'Spit clinic' to be held in Plymouth for bone marrow awareness
A 'SPIT clinic' is being held to encourage people to sign up to the Bone Marrow Register.
Student group Marrow are holding the event with the Anthony Nolan Trust to raise awareness of the importance of donating bone marrow, which can help to treat conditions such as leukaemia.
Fourth year medical student Rachna Joshi, who is part of Marrow, said: "A spit clinic involves a trained counselling session where it is explained what the trust is, what it means to be on the Bone Marrow Register and what happens if a recipient is found.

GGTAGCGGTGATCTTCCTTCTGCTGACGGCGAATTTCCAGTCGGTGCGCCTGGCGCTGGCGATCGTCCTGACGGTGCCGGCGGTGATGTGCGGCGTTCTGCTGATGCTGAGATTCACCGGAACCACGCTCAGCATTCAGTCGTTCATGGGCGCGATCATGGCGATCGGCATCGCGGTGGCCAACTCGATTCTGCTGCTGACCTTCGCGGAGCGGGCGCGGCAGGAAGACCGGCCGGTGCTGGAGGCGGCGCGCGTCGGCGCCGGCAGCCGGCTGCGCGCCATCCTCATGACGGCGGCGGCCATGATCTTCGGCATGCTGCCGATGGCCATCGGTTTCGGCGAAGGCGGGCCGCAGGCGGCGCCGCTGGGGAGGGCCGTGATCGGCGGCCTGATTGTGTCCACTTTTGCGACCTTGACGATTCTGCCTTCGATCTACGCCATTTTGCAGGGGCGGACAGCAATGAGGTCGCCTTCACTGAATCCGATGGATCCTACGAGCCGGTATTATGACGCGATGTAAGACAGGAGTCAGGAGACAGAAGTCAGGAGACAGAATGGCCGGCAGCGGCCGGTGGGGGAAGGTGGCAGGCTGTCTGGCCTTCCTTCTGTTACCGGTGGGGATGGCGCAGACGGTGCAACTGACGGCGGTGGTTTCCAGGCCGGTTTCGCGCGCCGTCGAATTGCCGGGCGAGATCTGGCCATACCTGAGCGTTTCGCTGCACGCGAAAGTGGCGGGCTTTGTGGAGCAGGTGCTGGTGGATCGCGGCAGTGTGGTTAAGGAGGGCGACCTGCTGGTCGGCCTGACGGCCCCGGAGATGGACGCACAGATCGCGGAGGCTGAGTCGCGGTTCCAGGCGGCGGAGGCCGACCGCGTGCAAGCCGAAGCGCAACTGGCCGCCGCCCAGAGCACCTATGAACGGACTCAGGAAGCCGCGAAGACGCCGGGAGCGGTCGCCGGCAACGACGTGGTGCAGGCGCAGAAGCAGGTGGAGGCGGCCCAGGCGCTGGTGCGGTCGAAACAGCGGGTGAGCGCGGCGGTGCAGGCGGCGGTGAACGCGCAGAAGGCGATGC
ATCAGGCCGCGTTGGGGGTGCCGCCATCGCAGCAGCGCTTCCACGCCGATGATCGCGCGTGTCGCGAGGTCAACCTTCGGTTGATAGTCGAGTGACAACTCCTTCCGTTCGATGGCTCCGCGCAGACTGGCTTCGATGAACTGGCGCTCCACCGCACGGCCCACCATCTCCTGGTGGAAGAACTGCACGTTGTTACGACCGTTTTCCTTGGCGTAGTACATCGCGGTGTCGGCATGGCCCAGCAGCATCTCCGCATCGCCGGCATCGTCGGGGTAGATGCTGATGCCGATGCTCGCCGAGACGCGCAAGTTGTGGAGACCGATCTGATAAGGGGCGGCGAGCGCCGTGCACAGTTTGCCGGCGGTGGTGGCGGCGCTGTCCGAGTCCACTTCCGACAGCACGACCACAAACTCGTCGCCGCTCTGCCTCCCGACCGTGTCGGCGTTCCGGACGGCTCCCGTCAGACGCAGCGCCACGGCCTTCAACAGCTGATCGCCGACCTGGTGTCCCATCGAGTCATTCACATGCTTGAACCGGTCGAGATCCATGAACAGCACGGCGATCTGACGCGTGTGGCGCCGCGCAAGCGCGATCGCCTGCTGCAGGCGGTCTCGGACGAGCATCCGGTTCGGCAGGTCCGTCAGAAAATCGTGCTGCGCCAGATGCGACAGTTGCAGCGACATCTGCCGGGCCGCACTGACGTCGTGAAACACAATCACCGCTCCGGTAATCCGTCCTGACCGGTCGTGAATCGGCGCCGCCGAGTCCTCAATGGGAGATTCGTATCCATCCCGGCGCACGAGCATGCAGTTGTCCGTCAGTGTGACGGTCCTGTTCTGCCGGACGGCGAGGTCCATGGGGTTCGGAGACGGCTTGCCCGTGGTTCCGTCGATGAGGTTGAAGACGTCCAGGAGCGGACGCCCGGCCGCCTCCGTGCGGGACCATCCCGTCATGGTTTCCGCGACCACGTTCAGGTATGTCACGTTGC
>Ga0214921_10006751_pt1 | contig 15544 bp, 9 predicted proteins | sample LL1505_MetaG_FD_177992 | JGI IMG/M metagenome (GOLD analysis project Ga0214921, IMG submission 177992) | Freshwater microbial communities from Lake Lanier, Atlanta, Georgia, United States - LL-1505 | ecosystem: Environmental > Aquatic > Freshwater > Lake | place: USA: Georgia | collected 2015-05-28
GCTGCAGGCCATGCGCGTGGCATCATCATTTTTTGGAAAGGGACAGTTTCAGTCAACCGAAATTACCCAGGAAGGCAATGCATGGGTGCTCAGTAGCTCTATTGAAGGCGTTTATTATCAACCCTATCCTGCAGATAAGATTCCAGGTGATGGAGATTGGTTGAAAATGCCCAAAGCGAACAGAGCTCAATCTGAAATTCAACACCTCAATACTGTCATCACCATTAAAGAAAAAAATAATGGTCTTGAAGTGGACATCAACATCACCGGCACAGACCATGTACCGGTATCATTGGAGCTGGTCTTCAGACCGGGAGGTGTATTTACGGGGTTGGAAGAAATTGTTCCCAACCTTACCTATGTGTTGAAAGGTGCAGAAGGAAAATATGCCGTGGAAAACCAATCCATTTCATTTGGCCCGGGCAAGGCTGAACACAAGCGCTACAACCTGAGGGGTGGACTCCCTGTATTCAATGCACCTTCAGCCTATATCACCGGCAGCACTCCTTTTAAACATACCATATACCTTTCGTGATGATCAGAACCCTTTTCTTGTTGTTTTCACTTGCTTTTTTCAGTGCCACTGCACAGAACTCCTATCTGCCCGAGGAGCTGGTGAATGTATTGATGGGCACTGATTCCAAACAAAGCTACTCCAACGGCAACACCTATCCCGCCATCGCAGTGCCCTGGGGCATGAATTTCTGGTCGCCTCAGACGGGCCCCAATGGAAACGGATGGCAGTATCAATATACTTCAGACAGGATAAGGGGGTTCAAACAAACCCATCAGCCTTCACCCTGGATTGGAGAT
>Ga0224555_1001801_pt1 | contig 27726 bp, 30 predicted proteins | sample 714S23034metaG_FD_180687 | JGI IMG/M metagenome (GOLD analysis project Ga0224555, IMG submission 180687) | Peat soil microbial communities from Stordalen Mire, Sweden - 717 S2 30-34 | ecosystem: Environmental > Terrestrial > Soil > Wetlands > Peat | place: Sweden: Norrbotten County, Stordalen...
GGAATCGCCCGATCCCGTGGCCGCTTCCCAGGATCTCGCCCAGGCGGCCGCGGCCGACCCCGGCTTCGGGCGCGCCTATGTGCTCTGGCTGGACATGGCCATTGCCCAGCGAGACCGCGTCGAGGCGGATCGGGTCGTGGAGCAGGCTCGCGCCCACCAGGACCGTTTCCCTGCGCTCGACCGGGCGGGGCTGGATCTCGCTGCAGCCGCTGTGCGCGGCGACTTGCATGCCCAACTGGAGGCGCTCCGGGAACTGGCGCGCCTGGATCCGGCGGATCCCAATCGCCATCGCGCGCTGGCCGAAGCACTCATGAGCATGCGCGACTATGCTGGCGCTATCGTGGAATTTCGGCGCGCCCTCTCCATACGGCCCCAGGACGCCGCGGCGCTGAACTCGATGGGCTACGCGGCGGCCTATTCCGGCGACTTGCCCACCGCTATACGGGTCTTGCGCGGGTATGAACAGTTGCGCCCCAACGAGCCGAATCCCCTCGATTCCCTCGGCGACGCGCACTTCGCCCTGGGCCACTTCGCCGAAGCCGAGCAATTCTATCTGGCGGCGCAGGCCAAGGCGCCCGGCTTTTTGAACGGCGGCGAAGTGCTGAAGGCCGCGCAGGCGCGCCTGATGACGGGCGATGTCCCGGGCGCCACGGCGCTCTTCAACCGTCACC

"Members of the public aged between 16 and 35 spit into a tube. This sample is sent to a database centre in London where it is analysed and stored.
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"If a patient requires a bone marrow transplant the database is searched for a potential genetic match.
"If a match is found, often donors are asked to have a dialysis machine attached to them which filters the blood and takes a few hours at the most. Donors are awake and sat up and it's about as painful as donating blood."
The clinic is being held at the Roland Levinsky Building at the University of Plymouth on Monday March 4 from 9am-5pm.